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Is Possession of Counterfeit Money Subject to Prop 47?

In 2012, Heath Maynarich pled no contest to having three counterfeit $50 bills, an act charged as a violation of Penal Code § 475(a) (forgery).  The statute states that “every person who possesses or receives, with the intent to pass or facilitate the passage or utterance of any forged, altered, or counterfeit items, as contained in subdivision (d) of Penal Code § 470, with the intent to defraud, knowing the same to be forged, altered, or counterfeit, is guilty of forgery.”
In a Nutshell: A felony conviction for violation of Penal Code § 475 (“forgery”) when one tries to use counterfeit currency, is eligible for resentencing as a misdemeanor under Prop 47 because currency is a bank bill or bank note on the Federal Reserve Bank within the meaning of Penal Code § 473, which is included in Prop 47.
After pleading no contest, Maynarich was placed on three years of formal probation.  Approximately three years later, California voters approved Proposition 47, which provided under Penal Code § 1170.18 that certain felons could petition the sentencing judge to recall a sentence and re-sentence the felony as a misdemeanor.

To do so, the offense at issue had to be a qualifying offense and defendant personally could not represent an unreasonable risk to public safety if resentenced.

In Maynarich’s case, Penal Code § 475 is not an offense specified as eligible for resentencing.  However, Maynarich argued that Prop 47’s changes to Penal Code § 473, forgery, made his Penal Code § 475 conviction eligible for resentencing.

Court of Appeal Second Appellate District Los AngelesCourt of Appeal Second Appellate District Los Angeles

Under the revised Penal Code § 473(b), “[a]ny person who is guilty of forgery relating to a check, bond, bank bill, note, cashier’s check, traveler’s check, or money order, where the value of the check, bond, bank bill, note, cashier’s check, traveler’s check, or money order does not exceed nine hundred fifty dollars ($950), shall be punishable by imprisonment in a county jail for not more than one year.”

The trial court denied Maynarich’s petition, observing that § 473(b), as amended, did not apply to currency, which the judge did not consider equivalent to “checks, or money orders, “as opposed to currency, which I don’t think is contemplated by [Proposition] 47.”

Maynarich then appealed this ruling by Judge Joseph A. Brandolino, who this office considers a very bright and fair judge.

The Second Appellate District, however, reversed Judge Brandolino.  The appellate court agreed with Maynarich that counterfeit money is counterfeit United States Federal Reserve notes, as currency is “bank bills” or “notes” within the meaning of Penal Code § 473.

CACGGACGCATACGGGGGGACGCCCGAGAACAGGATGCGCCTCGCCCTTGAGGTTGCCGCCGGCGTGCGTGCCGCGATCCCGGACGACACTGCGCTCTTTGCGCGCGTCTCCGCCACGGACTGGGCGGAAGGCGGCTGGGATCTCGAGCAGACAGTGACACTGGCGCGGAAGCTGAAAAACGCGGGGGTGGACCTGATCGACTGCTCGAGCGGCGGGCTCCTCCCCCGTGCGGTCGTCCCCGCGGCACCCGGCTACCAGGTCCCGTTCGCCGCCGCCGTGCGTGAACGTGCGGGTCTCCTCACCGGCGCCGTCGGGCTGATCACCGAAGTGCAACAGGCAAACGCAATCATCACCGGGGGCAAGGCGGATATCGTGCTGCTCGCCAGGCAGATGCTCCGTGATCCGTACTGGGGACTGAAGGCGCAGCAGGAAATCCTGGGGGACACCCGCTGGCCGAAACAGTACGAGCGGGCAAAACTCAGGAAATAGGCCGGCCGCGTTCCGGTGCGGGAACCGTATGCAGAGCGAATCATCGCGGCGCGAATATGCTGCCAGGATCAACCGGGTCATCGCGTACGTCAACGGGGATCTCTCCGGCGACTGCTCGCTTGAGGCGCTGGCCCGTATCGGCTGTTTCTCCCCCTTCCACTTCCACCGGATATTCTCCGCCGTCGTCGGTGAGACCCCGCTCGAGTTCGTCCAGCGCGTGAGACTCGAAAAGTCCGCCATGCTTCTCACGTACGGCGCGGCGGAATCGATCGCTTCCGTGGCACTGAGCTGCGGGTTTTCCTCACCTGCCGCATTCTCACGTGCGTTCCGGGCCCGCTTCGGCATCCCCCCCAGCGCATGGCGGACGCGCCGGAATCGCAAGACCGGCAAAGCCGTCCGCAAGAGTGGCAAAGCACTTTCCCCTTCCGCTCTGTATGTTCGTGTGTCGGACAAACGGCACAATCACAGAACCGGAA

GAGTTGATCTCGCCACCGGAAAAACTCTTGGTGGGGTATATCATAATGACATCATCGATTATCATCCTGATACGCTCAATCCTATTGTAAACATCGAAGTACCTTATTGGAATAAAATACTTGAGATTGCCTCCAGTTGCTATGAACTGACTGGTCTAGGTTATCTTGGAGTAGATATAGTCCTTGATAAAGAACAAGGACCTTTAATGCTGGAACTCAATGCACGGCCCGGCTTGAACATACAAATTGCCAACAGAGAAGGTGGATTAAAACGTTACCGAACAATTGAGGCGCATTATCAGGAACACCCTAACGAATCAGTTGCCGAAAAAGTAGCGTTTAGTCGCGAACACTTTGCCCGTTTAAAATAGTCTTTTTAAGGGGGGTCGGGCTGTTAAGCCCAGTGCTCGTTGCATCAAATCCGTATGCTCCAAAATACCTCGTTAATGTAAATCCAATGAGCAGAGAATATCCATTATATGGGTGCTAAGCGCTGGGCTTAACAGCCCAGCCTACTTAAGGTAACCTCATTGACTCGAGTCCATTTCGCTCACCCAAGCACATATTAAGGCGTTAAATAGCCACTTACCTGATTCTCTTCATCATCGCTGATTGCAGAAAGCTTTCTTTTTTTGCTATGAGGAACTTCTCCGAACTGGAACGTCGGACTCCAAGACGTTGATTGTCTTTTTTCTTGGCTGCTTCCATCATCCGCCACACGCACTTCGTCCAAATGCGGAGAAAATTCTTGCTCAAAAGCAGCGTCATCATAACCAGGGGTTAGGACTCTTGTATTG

The appellate court explained that United States currency, issued by the Federal Reserve Bank, qualifies as a bank bill or note.  As explained in People v. Bedilion (1962) 206 Cal. App. 2d 262, at the time of the enactment of Penal Code § 475 in 1872, the expressions “bank bill” and “bank note” were synonymous terms. Id., at 269.

“A bank bill or a bank note may be defined as a written promise on the part of the bank to pay to the bearer a certain sum of money, on demand; an obligation for the payment of money on demand, passing from hand to hand as money.”

Nowadays, “the issuance of such a bank note is generally forbidden by private banks and bills, our paper currency, are issued only by the Federal Reserve Bank.”  People v. Bedilion, supra, 206 Cal. App. 2d at 269; see also People v. Ray (1996) 42 Cal. App. 4th 1718, 1722 [‘bills’ as used in section 480, proscribing counterfeiting, includes Federal Reserve notes].

Indeed, the appellate court commented, if $50 bills were not a bank bill or note, Maynarich’s underlying conviction for violating Penal Code § 475 would be suspect.  That section cross references Penal Code § 470(d) and, as stated above, subdivision (d) contains no reference to currency in his possession violating Penal Code § 475.  People v. Clark (1992) 10 Cal. App. 4th 1259, 1267 (defendant violated § 475 by having a counterfeit $20 bill).  This is so because currency is a “bank bill” or “note.”

Moreover, the conviction rested on Maynarich’s possession of three $50 bills, so it qualifies under Prop 47 as not exceeding $950.

Consequently, the appellate court ruled that the trial court must reverse its order denying Maynarich’s petition for resentencing.

The citation for the Second Appellate District Court ruling discussed above is People v. Heath Maynarich (2d App. Dist., 2016) 248 Cal.App.4th 77.

For more information about Proposition 47 and counterfeit items, please click on the following articles:
  1. Proposition (Prop) 47 and What It Means for Sentencing
  2. Can Proposition 47 (Prop 47) Increase One’s Sentence?  Yes
  3. Conviction for Sale of Counterfeit Items (Penal Code § 350(a)(2)) Upheld Even Though Customers Knew the Items Were Fake
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